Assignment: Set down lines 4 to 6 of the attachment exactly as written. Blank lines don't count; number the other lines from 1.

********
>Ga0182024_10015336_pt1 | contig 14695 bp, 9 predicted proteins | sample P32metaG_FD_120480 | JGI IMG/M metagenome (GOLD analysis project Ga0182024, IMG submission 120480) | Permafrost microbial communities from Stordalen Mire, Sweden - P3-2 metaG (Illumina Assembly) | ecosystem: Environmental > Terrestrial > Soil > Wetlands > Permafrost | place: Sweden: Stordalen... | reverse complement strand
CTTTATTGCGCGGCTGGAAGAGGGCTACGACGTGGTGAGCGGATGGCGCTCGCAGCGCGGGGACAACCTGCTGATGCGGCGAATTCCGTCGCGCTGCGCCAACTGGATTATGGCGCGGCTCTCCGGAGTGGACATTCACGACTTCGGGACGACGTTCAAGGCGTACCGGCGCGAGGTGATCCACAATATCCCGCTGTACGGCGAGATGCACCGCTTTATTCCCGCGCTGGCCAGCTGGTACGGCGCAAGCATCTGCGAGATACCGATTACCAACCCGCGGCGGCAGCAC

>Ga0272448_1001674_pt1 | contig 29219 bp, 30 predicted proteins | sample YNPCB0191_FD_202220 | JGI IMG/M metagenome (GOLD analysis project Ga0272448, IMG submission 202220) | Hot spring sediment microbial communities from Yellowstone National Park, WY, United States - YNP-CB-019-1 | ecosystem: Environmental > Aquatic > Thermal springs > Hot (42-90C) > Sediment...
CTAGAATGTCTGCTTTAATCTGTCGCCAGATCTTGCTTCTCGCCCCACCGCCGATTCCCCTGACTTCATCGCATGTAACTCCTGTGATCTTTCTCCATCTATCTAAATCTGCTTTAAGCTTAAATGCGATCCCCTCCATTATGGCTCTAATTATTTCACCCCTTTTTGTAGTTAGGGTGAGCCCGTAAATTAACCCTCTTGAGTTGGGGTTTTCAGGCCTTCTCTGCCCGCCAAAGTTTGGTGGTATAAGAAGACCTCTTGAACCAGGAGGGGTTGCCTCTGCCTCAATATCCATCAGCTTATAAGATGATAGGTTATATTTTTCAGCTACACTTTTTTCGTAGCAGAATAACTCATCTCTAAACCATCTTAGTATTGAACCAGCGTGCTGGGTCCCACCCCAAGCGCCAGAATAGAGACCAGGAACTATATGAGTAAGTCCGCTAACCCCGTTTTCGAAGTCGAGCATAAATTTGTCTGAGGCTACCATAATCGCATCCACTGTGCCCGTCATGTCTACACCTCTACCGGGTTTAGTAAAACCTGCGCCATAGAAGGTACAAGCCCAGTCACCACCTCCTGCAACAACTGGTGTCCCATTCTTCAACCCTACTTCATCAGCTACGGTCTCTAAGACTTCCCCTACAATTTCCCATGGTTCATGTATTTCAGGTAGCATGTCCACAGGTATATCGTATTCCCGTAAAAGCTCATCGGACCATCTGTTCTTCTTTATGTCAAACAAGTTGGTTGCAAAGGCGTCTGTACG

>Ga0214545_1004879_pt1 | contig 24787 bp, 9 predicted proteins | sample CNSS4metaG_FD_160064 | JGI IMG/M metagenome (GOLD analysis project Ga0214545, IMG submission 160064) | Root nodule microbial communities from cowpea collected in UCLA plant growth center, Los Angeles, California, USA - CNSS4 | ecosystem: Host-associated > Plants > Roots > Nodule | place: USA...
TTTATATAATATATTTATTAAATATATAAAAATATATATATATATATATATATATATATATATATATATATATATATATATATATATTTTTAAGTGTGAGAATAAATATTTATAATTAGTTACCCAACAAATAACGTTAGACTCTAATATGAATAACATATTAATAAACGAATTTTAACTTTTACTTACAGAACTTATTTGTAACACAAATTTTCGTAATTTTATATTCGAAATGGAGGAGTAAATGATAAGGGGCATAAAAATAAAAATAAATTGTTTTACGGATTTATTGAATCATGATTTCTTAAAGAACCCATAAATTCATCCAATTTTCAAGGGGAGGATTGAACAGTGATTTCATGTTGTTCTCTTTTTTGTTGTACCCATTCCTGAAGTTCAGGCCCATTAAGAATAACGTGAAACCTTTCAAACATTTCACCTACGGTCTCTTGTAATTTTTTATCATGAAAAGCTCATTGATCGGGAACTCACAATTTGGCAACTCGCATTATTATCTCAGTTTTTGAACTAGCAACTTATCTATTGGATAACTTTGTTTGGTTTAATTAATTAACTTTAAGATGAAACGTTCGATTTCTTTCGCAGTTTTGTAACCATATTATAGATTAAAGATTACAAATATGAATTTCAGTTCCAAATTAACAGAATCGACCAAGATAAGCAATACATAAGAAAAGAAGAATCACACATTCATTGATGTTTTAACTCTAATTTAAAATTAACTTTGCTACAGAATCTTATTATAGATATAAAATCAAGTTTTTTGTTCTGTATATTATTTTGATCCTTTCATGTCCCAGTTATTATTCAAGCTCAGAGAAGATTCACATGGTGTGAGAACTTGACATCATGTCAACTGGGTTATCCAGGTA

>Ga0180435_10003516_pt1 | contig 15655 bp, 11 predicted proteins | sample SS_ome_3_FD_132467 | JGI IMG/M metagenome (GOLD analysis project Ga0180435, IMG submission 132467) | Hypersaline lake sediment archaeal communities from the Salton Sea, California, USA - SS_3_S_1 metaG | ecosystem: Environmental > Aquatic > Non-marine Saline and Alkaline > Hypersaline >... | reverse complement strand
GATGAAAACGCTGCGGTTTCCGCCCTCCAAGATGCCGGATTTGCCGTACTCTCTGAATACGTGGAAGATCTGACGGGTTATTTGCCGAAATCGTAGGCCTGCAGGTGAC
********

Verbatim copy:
CTAGAATGTCTGCTTTAATCTGTCGCCAGATCTTGCTTCTCGCCCCACCGCCGATTCCCCTGACTTCATCGCATGTAACTCCTGTGATCTTTCTCCATCTATCTAAATCTGCTTTAAGCTTAAATGCGATCCCCTCCATTATGGCTCTAATTATTTCACCCCTTTTTGTAGTTAGGGTGAGCCCGTAAATTAACCCTCTTGAGTTGGGGTTTTCAGGCCTTCTCTGCCCGCCAAAGTTTGGTGGTATAAGAAGACCTCTTGAACCAGGAGGGGTTGCCTCTGCCTCAATATCCATCAGCTTATAAGATGATAGGTTATATTTTTCAGCTACACTTTTTTCGTAGCAGAATAACTCATCTCTAAACCATCTTAGTATTGAACCAGCGTGCTGGGTCCCACCCCAAGCGCCAGAATAGAGACCAGGAACTATATGAGTAAGTCCGCTAACCCCGTTTTCGAAGTCGAGCATAAATTTGTCTGAGGCTACCATAATCGCATCCACTGTGCCCGTCATGTCTACACCTCTACCGGGTTTAGTAAAACCTGCGCCATAGAAGGTACAAGCCCAGTCACCACCTCCTGCAACAACTGGTGTCCCATTCTTCAACCCTACTTCATCAGCTACGGTCTCTAAGACTTCCCCTACAATTTCCCATGGTTCATGTATTTCAGGTAGCATGTCCACAGGTATATCGTATTCCCGTAAAAGCTCATCGGACCATCTGTTCTTCTTTATGTCAAACAAGTTGGTTGCAAAGGCGTCTGTACG

>Ga0214545_1004879_pt1 | contig 24787 bp, 9 predicted proteins | sample CNSS4metaG_FD_160064 | JGI IMG/M metagenome (GOLD analysis project Ga0214545, IMG submission 160064) | Root nodule microbial communities from cowpea collected in UCLA plant growth center, Los Angeles, California, USA - CNSS4 | ecosystem: Host-associated > Plants > Roots > Nodule | place: USA...
TTTATATAATATATTTATTAAATATATAAAAATATATATATATATATATATATATATATATATATATATATATATATATATATATATTTTTAAGTGTGAGAATAAATATTTATAATTAGTTACCCAACAAATAACGTTAGACTCTAATATGAATAACATATTAATAAACGAATTTTAACTTTTACTTACAGAACTTATTTGTAACACAAATTTTCGTAATTTTATATTCGAAATGGAGGAGTAAATGATAAGGGGCATAAAAATAAAAATAAATTGTTTTACGGATTTATTGAATCATGATTTCTTAAAGAACCCATAAATTCATCCAATTTTCAAGGGGAGGATTGAACAGTGATTTCATGTTGTTCTCTTTTTTGTTGTACCCATTCCTGAAGTTCAGGCCCATTAAGAATAACGTGAAACCTTTCAAACATTTCACCTACGGTCTCTTGTAATTTTTTATCATGAAAAGCTCATTGATCGGGAACTCACAATTTGGCAACTCGCATTATTATCTCAGTTTTTGAACTAGCAACTTATCTATTGGATAACTTTGTTTGGTTTAATTAATTAACTTTAAGATGAAACGTTCGATTTCTTTCGCAGTTTTGTAACCATATTATAGATTAAAGATTACAAATATGAATTTCAGTTCCAAATTAACAGAATCGACCAAGATAAGCAATACATAAGAAAAGAAGAATCACACATTCATTGATGTTTTAACTCTAATTTAAAATTAACTTTGCTACAGAATCTTATTATAGATATAAAATCAAGTTTTTTGTTCTGTATATTATTTTGATCCTTTCATGTCCCAGTTATTATTCAAGCTCAGAGAAGATTCACATGGTGTGAGAACTTGACATCATGTCAACTGGGTTATCCAGGTA